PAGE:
6.  “Communication Breakdown” off LED ZEPPELIN.   The first Led Zeppelin album is more blues-oriented than most people discovering the band after that fact might expect. But while Zeppelin might have pioneered hard rock/heavy metal, they really were just bluesmen.  “Communication Breakdown” is a wonderful fusion of blues and hard rock the band would later use to dominate the world.

7.  “Immigrant Song” off LED ZEPPELIN III.  Elves and hobbits are nice, but it’s when Zeppelin sing about Vikings that my heart soars.  Truly this song is the hammer of the gods.  

8. “Hey Hey What Can I Do” B-Side to “Immigrant Song.”  This is probably the least-known song on this list (and not currently available on Spotify) but man, do I love it.

9.  “D’yer Mak’er” off HOUSES OF THE HOLY.  Funky.  This song is funky.  It also features a great vocal performance from Page.  Took me many years to learn that this song pokes fun of the way British people say “Jamaica.”  Which of course explains the reggae-ish vibe the song has.

10.   “Moby Dick” off LED ZEPPELIN II.  Come to Led Zeppelin for the killer Jimmy Page riffs and the stellar Robert Plant vocals…stay for John Bonham’s drumming.  Why on Earth don’t more drummers try to sound like Bonham?  He’s the greatest rock drummer of all time.  Period.  The song starts with some fun guitar licks and then devolves into an extended drum solo.  The genesis of the tune is that it began as something used during the live shows to give the rest of the band a break.  “Moby Dick” on record is over 4 minutes long, but Bonham would sometimes play a ten minute version live.

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Happy Birthday John Bonham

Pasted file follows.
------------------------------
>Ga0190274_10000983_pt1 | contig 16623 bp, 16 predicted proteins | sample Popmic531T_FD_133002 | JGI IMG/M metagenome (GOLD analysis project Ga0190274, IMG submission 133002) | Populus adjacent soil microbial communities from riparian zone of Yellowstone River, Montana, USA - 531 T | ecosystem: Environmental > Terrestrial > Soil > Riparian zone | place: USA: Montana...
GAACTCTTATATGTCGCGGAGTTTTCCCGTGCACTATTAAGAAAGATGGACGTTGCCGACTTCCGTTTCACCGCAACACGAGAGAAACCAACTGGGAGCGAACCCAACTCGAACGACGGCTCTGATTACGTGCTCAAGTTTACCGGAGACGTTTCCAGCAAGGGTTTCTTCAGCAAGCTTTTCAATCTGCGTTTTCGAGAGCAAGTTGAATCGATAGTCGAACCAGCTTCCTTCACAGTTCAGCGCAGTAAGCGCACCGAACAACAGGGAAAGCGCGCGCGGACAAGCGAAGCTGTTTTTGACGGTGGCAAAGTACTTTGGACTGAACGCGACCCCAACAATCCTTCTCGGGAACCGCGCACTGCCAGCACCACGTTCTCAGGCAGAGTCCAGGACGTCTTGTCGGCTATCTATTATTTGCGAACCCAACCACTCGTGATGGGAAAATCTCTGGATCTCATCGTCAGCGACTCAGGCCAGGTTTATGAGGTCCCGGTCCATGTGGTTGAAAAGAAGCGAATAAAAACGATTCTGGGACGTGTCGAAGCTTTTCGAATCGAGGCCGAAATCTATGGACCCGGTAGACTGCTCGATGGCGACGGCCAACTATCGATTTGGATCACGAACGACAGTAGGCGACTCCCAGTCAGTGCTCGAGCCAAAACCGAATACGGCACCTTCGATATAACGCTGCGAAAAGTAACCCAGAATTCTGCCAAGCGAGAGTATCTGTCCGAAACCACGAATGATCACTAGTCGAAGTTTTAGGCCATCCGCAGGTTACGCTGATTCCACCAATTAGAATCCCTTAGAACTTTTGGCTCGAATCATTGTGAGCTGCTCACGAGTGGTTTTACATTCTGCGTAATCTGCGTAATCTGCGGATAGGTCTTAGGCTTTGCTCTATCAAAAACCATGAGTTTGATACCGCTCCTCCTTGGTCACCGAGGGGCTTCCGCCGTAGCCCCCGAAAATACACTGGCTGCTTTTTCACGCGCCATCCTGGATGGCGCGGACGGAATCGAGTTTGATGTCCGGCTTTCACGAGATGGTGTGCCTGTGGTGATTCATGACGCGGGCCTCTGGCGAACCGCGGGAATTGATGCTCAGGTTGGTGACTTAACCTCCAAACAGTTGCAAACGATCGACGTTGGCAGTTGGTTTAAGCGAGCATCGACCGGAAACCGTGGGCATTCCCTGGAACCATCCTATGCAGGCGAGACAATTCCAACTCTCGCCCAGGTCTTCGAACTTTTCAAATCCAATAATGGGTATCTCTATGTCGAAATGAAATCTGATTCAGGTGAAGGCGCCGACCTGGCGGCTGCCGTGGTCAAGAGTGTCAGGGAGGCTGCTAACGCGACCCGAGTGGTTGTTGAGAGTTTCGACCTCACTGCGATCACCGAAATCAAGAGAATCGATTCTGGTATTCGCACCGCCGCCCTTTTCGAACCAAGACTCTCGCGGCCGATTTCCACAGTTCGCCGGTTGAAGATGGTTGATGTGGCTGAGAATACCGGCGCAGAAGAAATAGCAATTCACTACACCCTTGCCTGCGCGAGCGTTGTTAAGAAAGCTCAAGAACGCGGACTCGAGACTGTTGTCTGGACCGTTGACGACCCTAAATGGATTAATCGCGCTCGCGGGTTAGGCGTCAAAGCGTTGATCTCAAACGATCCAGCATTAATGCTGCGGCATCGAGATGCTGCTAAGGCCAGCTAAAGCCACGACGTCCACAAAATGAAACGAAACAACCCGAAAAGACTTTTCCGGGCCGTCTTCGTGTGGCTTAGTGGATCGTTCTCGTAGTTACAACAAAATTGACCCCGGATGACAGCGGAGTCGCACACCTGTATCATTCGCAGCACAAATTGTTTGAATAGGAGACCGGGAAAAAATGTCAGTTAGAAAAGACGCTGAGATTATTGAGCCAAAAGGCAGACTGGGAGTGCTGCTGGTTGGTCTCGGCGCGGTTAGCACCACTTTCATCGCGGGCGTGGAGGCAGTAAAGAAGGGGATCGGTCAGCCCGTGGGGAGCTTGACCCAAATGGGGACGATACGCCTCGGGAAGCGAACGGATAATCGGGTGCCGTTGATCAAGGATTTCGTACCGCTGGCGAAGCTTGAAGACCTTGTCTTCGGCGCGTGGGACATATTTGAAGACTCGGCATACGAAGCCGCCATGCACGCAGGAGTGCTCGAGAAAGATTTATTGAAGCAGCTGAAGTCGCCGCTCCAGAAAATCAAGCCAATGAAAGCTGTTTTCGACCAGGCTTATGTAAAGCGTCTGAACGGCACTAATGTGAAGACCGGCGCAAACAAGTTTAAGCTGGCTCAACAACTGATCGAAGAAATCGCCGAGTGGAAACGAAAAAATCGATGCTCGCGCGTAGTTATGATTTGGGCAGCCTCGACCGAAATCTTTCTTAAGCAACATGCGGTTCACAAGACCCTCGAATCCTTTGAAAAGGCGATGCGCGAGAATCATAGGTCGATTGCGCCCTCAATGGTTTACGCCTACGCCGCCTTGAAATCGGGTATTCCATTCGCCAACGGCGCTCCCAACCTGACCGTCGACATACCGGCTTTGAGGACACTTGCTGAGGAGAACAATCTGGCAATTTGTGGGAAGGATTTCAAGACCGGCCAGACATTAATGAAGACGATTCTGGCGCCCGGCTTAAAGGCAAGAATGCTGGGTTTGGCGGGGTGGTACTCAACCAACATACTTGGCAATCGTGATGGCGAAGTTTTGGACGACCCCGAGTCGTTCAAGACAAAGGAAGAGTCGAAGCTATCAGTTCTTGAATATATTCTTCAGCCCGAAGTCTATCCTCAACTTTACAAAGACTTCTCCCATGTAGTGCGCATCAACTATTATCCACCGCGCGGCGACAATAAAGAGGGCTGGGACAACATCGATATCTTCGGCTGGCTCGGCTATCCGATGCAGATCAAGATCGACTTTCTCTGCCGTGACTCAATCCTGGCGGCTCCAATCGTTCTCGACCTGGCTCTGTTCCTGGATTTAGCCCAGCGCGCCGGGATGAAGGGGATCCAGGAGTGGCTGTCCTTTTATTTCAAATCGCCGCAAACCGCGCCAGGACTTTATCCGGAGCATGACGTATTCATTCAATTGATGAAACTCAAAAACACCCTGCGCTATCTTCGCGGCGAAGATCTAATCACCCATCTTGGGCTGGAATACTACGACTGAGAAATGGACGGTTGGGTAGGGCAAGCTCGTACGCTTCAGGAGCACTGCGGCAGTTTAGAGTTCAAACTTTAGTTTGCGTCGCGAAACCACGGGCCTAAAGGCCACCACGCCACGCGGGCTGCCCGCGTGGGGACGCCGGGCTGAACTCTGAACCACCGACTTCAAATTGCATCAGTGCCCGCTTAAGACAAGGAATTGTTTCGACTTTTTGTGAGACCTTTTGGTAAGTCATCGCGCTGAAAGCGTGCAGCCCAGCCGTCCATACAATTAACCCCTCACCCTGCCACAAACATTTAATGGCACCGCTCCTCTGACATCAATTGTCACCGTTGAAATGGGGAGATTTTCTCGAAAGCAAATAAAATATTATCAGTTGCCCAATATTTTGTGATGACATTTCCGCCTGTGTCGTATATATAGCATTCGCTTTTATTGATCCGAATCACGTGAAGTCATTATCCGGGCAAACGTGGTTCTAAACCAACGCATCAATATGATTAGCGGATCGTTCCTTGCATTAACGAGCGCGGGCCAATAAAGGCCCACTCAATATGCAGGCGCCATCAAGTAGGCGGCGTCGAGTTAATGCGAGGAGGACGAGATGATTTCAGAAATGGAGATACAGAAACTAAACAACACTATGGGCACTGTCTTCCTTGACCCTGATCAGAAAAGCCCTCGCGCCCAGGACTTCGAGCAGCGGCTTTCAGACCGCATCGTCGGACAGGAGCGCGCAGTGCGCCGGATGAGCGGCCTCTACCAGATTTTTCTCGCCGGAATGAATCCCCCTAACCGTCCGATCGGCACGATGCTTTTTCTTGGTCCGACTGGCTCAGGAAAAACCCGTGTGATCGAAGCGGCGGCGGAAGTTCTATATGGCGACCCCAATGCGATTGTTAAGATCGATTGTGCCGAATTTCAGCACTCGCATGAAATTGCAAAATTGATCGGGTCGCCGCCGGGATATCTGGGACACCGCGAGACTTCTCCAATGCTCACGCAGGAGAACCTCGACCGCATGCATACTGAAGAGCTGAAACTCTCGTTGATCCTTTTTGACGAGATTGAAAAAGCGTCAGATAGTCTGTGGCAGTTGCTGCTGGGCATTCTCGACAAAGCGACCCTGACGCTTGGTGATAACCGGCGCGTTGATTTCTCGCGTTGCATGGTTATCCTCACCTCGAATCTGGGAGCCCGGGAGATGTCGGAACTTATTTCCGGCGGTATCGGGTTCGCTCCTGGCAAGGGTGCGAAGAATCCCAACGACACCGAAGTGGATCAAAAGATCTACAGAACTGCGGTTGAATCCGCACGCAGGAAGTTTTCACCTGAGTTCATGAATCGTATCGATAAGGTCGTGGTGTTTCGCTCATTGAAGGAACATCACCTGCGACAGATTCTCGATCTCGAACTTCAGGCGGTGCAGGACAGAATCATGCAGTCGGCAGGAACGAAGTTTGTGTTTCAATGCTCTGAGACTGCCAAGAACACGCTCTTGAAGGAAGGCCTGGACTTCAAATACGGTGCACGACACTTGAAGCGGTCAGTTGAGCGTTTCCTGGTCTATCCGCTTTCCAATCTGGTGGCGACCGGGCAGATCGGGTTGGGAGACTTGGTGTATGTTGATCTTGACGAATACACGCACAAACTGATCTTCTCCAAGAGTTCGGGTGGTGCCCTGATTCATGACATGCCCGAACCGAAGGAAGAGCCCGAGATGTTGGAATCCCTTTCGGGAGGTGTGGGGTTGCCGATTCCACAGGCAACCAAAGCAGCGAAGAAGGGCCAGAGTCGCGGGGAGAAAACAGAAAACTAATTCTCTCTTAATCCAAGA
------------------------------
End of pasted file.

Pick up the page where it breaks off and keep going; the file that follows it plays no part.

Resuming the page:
Today is John Bonham’s birthday! I don’t have very many traditions, but celebrating Bonham’s birthday is something I try to do every year.  Since I was a wee-lad I’ve been a Led Zeppelin fan, but I had kinda drifted away from the band until about 8 years ago when I was driving to work and I heard “Moby Dick” on the radio.  Being an instrumental, I had kinda overlooked “Moby Dick” in favor of the catchier, guitar-centric Zeppelin songs.  For some reason, hearing “Moby Dick” that night was like a revelation, and helped jumpstart my love of Led Zeppelin.  Like most people, I grew up thinking that Jimmy Page WAS Led Zeppelin, and while Zep certainly is Page’s band…it was Bonham and his drumming that made them truly special.  Over the years I’ve seen a lot of drummers, but nobody touches “Bonzo” (as Bonham was often called). It’s no secret that the way Bonham achieved his famous sound was by beating the ever-loving-shit out of his drums, but Bonham was more than just a burly oaf who wailed on the drums.  The man was a force of nature, he played with a massive amount of intensity yes, but he also had a raw/spontaneous nature about his drumming that can only be described as “organic.”  Every note seemed both thought-out and done entirely on instinct, and his ability to do that is the true secret of his genius.

John Bonham brought drumming into the rock ‘n roll spotlight.  Before hearing Bonham, I did not really consider drums.  Sure, w’d all miss them if they weren’t there….but drums were usually mixed way down prior to Zeppelin.  In fact, one of Zeppelin’s major contributions to rock music was how they recorded their drums.  Rather than record Bonham in a small, closed off little room (thus limiting the scale/scope of his thunderous sound), Zeppelin recorded Bonham’s drum parts in large, high-ceilinged rooms (even using a stairwell). Before I heard “Moby Dick” I the idea of a drum-solo (let alone an entire song that’s basically just the drums) seemed ridiculous. The only other famous drum-centric song that I could think of was “Wipeout,” which is more novelty than anything else.  “Moby Dick” is an epic masterpiece.  I’ve read accounts of Bonham playing this song for nearly 40 minutes during some of Zeppelin’s tours–the man had stamina (could you drum for 40 minutes straight?).

Earlier this month, I saw a symphonic tribute to Led Zeppelin put on by the St. Louis Symphony and a rock band led by singer Randy Jackson (of the band Zebra).  The show was pretty good, and the drummer did an admirable job covering “Moby Dick,” but even with an entire symphony, that tribute band couldn’t match Bonham’s volume and intensity.  Bonham was a notorious partier, who lived a larger-than-life existence and ultimately he paid the ultimate price.  And while he was a bit of a weirdo, he also loved his son and his friends.  And in the end, that’s enough for me.

Today is John Bonham day, celebrate by listening to some Led Zeppelin and have a pint for John.